Other big discussions that have been happening this year surround the banning of spit hoods and the raising of the age one can be put in jail. Aboriginal and Torres Strait Islander children make up 65 percent of children under 14 in prisons, despite being only six percent of the total child population.

These conversations are happening and we’re still fighting and trying to bring attention to these things. But the support we’re being given by people who aren’t mob is waning.

Silence Over Indigenous Deaths

It took events happening overseas for the Australian public to suddenly care about Black lives. People were outraged at a Black man’s death in the USA, but have gone silent over the deaths happening here in Australia.

In Western Australia, an Aboriginal woman was shot in the street. The police officer who shot her was put on trial for murder — it was the first time in 100 years an officer was put up for such charges in WA. It had the potential to make history, to enact change, to be everything we needed, for justice for one of the many deaths to finally be served. Unfortunately, the officer was found not guilty of both murder and manslaughter. Once again, there has been no justice and no peace.

Once again, there has been no justice and no peace.

It’s not easy to follow along with these issues. It’s mentally and emotionally exhausting. It piles up and up. So to some extent, I understand why not everyone follows along as vigilantly. The mainstream voices and outrage last year were so loud and supportive, but we knew right away it would fade out and taper off.

It shouldn’t take people sharing a video of someone being violently suffocated to death for you to care about our lives and wellbeing. It shouldn’t take a video of a Black man being murdered for people to care. Our lives matter, regardless of if violence against us is recorded or not. It shouldn’t take a trending social media hashtag for our lives to suddenly have meaning.

We need so-called Australia to worry about the Black lives here that they’re displacing and murdering.

There is an absolute privilege in being able to post one simple black tile to your Instagram and then dusting your hands off like you’ve done your part for the struggle. There is a privilege in the only time you care about Black Lives Matter is when it’s trending and when videos of violence against Black people go viral. Posting a black square on your Instagram on a Tuesday doesn’t end 250 years of racial violence.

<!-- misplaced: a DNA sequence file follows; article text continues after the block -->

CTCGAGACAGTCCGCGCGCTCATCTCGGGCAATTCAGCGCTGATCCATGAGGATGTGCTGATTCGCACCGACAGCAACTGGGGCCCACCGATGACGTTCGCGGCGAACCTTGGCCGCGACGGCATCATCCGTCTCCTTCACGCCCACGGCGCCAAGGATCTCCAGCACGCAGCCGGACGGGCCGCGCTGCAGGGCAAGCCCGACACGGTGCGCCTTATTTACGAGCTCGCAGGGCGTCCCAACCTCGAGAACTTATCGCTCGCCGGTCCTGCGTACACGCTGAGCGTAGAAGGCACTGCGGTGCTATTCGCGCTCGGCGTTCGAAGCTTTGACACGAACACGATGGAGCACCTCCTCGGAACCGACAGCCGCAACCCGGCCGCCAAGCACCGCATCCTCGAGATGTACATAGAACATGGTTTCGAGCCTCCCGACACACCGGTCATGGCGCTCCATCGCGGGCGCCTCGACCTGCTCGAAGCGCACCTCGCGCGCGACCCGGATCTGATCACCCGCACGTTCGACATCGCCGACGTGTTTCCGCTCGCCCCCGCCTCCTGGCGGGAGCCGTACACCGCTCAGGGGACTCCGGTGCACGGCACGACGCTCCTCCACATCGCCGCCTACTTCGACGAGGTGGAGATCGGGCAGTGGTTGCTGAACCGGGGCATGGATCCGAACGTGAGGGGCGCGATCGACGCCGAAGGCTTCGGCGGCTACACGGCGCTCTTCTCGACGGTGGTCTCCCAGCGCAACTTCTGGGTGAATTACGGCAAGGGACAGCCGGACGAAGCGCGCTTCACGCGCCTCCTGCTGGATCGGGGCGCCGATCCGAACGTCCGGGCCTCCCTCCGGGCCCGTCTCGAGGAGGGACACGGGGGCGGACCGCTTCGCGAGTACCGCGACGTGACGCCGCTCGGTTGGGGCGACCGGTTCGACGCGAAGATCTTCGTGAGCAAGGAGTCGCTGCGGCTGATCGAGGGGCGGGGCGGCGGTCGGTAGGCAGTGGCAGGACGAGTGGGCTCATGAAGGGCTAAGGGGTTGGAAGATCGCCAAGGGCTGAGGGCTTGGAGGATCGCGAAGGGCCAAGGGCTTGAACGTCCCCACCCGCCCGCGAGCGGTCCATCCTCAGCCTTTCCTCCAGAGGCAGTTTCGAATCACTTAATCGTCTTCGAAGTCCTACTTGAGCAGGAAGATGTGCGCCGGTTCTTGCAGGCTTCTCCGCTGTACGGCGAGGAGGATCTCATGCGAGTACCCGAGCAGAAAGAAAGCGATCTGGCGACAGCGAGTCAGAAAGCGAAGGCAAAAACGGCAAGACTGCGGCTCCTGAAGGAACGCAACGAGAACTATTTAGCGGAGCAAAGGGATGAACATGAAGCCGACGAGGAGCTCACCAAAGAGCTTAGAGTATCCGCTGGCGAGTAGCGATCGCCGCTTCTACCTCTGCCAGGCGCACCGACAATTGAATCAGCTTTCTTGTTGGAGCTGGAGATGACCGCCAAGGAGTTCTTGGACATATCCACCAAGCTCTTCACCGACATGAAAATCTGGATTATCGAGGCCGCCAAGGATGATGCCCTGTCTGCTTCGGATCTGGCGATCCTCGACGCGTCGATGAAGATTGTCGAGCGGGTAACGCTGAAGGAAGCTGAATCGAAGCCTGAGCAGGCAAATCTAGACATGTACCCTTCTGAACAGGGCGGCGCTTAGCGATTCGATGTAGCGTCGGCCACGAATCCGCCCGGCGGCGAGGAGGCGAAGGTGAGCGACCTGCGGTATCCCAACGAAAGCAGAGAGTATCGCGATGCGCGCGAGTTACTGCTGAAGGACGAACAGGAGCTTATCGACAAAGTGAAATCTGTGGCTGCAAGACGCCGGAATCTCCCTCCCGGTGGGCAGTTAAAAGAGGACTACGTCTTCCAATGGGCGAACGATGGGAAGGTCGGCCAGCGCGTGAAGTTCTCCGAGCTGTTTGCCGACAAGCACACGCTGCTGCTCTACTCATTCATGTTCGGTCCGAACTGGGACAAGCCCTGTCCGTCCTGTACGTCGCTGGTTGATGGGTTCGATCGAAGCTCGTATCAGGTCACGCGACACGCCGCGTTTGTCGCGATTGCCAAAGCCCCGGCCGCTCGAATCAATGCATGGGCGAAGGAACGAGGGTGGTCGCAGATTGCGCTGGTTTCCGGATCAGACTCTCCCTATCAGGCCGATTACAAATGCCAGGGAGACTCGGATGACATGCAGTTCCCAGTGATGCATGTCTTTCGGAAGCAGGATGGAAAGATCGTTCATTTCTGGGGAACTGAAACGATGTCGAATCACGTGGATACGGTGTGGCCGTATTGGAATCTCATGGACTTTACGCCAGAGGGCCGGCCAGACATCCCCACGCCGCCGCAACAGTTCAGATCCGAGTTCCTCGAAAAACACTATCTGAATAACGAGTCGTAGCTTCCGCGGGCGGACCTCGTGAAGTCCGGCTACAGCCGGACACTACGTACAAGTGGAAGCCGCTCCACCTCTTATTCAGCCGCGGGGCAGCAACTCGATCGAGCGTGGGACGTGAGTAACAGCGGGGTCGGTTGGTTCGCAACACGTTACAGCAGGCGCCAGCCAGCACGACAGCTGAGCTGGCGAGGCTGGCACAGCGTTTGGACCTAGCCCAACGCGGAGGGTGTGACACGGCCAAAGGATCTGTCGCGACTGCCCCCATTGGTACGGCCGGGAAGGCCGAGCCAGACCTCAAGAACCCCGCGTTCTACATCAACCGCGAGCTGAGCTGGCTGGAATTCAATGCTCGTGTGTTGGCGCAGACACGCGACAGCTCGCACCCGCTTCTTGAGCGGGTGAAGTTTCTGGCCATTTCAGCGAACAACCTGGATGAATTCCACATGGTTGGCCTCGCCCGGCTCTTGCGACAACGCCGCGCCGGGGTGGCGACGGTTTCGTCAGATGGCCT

Did these people really care? Did they do it to support us? Or simply to ease their own white guilt?

But why would people not genuinely care? The answer comes easily. We’re Black, we’re different, they don’t see themselves in us. Journalist and University of Queensland PHD candidate Amy McQuire explained it clearly recently when comparing the differences in responses to missing white women and missing Black women. When a white woman goes missing or dies, people think ‘that could have been me, that could have been my daughter’. But when the same things happen to Aboriginal women, the general public doesn’t relate — because they can’t see themselves in us.

For myself, I know that the violence perpetrated against Blak people on our own land is something that could (and does) happen to me. I’m well aware that one day it could be my family begging for the release of the CCTV footage or bodycam footage of my death. It could be me going missing with a lacklustre police response, it could be any of my siblings dying in custody, it could be the violent racism in the medical system to be the cause of my mother’s death.

We’ve been fighting and screaming that Black Lives Matter for over 250 years and will continue to do so well past 2020. Whether there are videos to spread or black tiles to post, a year on Black Lives Still Matter, and will continue to matter until the end of time. If you cared then, care now.

March now, donate now, elevate our voices now. There’s so much more to be done than slacktivism. We’re not done fighting, so you shouldn’t be either.

Bizzi Lavelle is a Wakka Wakka woman living on Quandamooka country. She is an educator, performer and writer who specialises in sociology, gender and sexuality and race-based works.

Photo Credit: Don Arnold/Getty Images